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Thinking about Thiols – Making Peace with Passionfruit

By November 28, 2012No Comments

Looking at the gold medal awarded Sauvignon Blancs at this year’s Air New Zealand Wine Awards (click here to see), it seems the thiol-expressive wines have taken a bit of a hammering. Nowadays, there seems to be considerable negativity towards the pungent, passionfruity styles, with sweaty-like aromas and flavours, and the numbers of these wines in the winners’ circle have been dwindling. This came to a head for me when, at this year’s award dinner, chairman of judges Michael Brajkovich MW recalled the wine judges’ credo: “It is the exhibitors’ job to innovate, and present the wines in whatever style they feel is appropriate. In the wine competition, it is the wine judges’ job to recognise and appreciate quality where it exists, regardless of style, and to reward it appropriately”. This got me thinking about thiols.

About a decade ago, I recall, working as a senior judge, being given the directive from a chair of judges and the deputy that the passionfruity, sweaty and pungent examples of Sauvignon Blanc were not what the variety was all about, and that it should not be endorsed. The reasons were essentially that the character was a wine fault, things going wrong in the vineyard, incorrect canopy management and even improper workings in the winery. The admonitions began to be made regularly. This negative attitude has been sustained, and even today, judges are cautioned about thiol-based wines. The message is always there, maybe a little moderated, with the addendum that as long as such wines are balanced with fruit, and are not too broad or sweat-dominant, they are acceptable. It seems that wines that are thiol expressive have a disadvantage nowadays.

Thiols an Expression of Site?
Research and development has provided some clearer details about the thiol expression. It isn’t a fault, but an expression of site. It seems the fertile soiled districts of Dillons Point and the Lower Wairau areas in Marlborough have the precociousness for its appearance. Some sites in the Awatere produce it consistently. However, the ability to enhance or manipulate the character is fairly limited. Winemaker input, with selected yeasts can add or take away a little. Canopy management also has an effect. Interestingly different vintages have a say, in one year it’s there strongly, other years it’s minimal, the site being a constant factor. Surely, this is the site speaking to some degree? It sounds a bit like terroir to me, which can only be a good thing.

Of course, it’s not as simple as all that. ‘Thiols’ is a generic term, and it encompasses characters that are desirable and not. Unless one is well-versed in the chemistry and identification of the different expressions, it’s all too easy to lump them together and dismiss them wholesale if there is anything remotely resembling the negative ‘gymnasium’ character. It takes a good deal of attention to make the judgement call on what is acceptable or not, and unfortunately a number of good wines may not have gotten to the point of being considered a gold medal winner because of insufficient discrimination of thiol expression in the earlier stages of judging. I’m absolutely certain that the result at this year’s ANZWA was not of Michael Brajkovich’s personal doing and direction, as he would have inherited judges with the attitudes and prejudices ingrained from a decade of conditioning. But it is pleasing to see that his open-mindedness may lead to a shift in attitude.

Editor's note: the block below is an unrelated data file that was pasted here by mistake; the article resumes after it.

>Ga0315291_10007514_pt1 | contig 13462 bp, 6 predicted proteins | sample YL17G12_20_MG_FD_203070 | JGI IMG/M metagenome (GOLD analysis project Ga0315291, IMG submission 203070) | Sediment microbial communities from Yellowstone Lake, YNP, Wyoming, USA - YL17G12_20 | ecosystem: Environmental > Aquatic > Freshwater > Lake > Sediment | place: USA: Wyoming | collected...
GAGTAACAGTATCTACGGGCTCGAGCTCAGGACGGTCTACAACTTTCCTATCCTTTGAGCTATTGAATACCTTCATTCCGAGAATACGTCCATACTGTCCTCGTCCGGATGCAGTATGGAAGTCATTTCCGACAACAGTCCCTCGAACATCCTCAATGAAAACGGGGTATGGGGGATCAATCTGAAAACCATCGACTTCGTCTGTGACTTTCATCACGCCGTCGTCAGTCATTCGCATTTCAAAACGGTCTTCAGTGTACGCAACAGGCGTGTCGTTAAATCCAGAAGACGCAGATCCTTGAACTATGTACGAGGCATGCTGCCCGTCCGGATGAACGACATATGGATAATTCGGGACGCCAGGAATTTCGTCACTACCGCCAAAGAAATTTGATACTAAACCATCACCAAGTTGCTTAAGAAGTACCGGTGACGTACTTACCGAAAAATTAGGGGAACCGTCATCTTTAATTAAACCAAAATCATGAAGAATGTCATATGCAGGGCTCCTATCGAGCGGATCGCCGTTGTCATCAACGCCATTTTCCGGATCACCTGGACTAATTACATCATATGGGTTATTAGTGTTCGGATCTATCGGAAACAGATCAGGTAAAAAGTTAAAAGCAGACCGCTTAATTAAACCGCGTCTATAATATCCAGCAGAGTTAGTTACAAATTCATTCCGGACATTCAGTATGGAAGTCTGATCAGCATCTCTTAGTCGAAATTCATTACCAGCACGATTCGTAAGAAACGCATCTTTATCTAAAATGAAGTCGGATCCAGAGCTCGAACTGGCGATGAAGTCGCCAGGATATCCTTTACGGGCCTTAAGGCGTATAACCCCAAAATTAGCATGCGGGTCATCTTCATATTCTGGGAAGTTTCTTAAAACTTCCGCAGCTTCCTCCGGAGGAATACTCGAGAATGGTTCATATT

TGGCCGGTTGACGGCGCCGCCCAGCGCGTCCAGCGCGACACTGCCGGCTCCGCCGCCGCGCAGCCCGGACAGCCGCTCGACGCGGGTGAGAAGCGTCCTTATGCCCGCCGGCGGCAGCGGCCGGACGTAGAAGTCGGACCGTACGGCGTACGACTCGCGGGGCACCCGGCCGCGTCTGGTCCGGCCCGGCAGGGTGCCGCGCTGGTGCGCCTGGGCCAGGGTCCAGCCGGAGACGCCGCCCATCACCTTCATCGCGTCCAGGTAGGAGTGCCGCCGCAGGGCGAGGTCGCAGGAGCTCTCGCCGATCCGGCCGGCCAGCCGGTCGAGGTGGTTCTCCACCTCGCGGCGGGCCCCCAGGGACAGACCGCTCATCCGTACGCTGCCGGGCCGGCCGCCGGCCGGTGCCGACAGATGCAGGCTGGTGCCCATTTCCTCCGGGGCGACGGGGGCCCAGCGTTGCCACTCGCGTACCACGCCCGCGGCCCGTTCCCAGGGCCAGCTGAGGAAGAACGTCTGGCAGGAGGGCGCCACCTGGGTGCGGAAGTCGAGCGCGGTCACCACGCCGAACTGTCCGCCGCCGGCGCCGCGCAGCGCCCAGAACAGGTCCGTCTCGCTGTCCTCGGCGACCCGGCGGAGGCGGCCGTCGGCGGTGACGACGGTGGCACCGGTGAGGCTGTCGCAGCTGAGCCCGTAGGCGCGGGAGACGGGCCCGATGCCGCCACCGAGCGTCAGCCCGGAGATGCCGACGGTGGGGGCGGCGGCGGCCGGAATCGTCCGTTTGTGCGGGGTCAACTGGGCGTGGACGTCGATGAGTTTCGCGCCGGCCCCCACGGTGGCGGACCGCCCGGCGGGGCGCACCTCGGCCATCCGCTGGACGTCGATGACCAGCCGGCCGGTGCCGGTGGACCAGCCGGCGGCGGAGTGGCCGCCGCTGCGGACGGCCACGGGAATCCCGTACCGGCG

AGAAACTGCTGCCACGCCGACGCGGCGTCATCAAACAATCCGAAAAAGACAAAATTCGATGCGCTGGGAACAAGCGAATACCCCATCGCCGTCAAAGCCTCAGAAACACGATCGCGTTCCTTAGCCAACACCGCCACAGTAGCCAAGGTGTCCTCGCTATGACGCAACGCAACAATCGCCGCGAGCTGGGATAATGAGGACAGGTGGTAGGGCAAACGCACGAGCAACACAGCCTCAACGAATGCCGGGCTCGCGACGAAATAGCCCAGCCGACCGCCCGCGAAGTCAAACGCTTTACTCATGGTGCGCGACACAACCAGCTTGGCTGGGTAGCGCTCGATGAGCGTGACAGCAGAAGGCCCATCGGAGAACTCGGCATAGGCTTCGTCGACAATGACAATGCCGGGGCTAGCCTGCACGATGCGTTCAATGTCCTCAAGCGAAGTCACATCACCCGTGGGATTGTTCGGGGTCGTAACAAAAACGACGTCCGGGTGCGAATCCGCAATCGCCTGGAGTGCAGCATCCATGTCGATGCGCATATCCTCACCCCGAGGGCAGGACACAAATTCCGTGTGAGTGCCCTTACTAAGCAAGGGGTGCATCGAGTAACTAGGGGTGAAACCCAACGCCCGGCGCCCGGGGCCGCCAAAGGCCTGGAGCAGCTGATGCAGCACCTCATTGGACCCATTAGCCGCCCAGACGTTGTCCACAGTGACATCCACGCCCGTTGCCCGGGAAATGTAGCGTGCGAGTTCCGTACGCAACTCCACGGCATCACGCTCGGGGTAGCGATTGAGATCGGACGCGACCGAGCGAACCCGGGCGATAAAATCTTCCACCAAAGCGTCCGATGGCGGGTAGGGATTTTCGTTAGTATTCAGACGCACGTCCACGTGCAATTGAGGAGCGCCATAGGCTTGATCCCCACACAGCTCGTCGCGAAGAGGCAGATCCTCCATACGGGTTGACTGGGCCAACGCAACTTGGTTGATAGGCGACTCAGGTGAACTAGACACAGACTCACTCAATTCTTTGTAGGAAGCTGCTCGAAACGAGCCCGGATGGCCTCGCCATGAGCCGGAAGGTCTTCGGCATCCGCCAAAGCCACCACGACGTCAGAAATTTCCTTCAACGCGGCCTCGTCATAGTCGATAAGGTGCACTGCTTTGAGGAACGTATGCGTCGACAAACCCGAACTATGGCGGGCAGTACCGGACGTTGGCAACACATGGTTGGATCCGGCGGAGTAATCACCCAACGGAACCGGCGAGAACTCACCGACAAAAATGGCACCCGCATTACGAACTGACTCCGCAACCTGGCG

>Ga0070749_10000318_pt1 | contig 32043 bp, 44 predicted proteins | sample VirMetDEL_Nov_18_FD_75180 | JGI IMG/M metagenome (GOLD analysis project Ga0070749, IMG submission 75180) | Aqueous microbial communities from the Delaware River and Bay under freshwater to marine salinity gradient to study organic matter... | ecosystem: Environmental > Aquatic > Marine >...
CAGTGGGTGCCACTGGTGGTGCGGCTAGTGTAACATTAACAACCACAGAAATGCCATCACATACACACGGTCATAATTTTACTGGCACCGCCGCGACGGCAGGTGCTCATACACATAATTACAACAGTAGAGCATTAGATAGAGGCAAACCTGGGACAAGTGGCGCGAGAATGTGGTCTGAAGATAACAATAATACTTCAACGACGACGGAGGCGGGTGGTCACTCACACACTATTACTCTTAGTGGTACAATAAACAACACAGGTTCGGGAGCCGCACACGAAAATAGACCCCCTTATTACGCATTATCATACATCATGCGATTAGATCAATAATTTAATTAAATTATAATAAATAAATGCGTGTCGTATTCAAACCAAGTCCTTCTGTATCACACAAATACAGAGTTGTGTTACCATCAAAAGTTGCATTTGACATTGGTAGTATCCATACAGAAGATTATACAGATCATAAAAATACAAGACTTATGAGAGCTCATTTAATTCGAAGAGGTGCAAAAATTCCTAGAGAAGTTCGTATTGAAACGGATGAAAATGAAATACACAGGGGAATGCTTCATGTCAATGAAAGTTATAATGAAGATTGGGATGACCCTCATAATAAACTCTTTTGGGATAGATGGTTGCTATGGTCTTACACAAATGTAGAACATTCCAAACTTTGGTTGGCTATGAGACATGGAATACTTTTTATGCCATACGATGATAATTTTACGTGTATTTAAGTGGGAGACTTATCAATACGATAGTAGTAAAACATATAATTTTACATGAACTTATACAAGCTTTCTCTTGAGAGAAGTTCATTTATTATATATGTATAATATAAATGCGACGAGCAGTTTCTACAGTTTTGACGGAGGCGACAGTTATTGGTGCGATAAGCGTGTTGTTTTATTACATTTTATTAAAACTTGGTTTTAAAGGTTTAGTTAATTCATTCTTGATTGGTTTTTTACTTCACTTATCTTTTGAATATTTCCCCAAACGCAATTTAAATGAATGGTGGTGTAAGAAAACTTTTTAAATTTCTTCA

How Much Thiol Expression Do We Accept?
There are those who say that the full-on, passionfruity Sauvignon Blancs are difficult to drink more than one glass of. “Do we need to finish the bottle?” would be a reply. We don’t always finish off a bottle of Gewurztraminer, Amontillado Sherry let alone a bottle of Barossa Shiraz. Then there is the criticism that such styles are not what comes out of the Loire, the accepted model for the variety. What’s wrong with New Zealand having its own distinctive style of Sauvignon Blanc? Our difference to Sancerre and Pouilly-Fume has been a reason for New Zealand’s success! As South America and South Africa make inroads into the Sauvignon Blanc scene, there have been wines made in those countries that show the same thiol nature. So, there are vineyards in those countries behave similarly to vineyards in New Zealand. How will their industries react to it? Will they see it as a problem, as ours has?

To put a balance on my perspective, I also love the methoxypyrazine-driven styles of Sauvignon Blanc. And I probably have a greater tolerance for the cooler, near nettly/grassy styles that are an extreme expression of it too. These gooseberryish styles can often be harder to judge and appreciate, but the best examples have an unrivalled purity and drive, and a minerally thread that can take them to another world. For me, and the judges, we’re told Sauvignon Blanc should have ripeness, richness and sweetness of fruit (avoiding sweetness from sugar), concentration and length. Both the passionfruity thiol styles and gooseberryish methoxypyrazine models (which are not mutually exclusive) must conform to these criteria to be seen as good, and both versions can and do reach those standards.

My plea is for the industry to accept the different styles of Sauvignon Blanc and encourage the diversity. This will require a closer examination and understanding of the different expressions of thiols and a greater discrimination as to what is enhancing, acceptable or unacceptable. The consumer is influenced by the industry gatekeepers of wine judges, critics, commentators and writers. The judges in particular are extremely influential, and the open mindedness must be strongest in them. It’s time the industry made peace with passionfruit.

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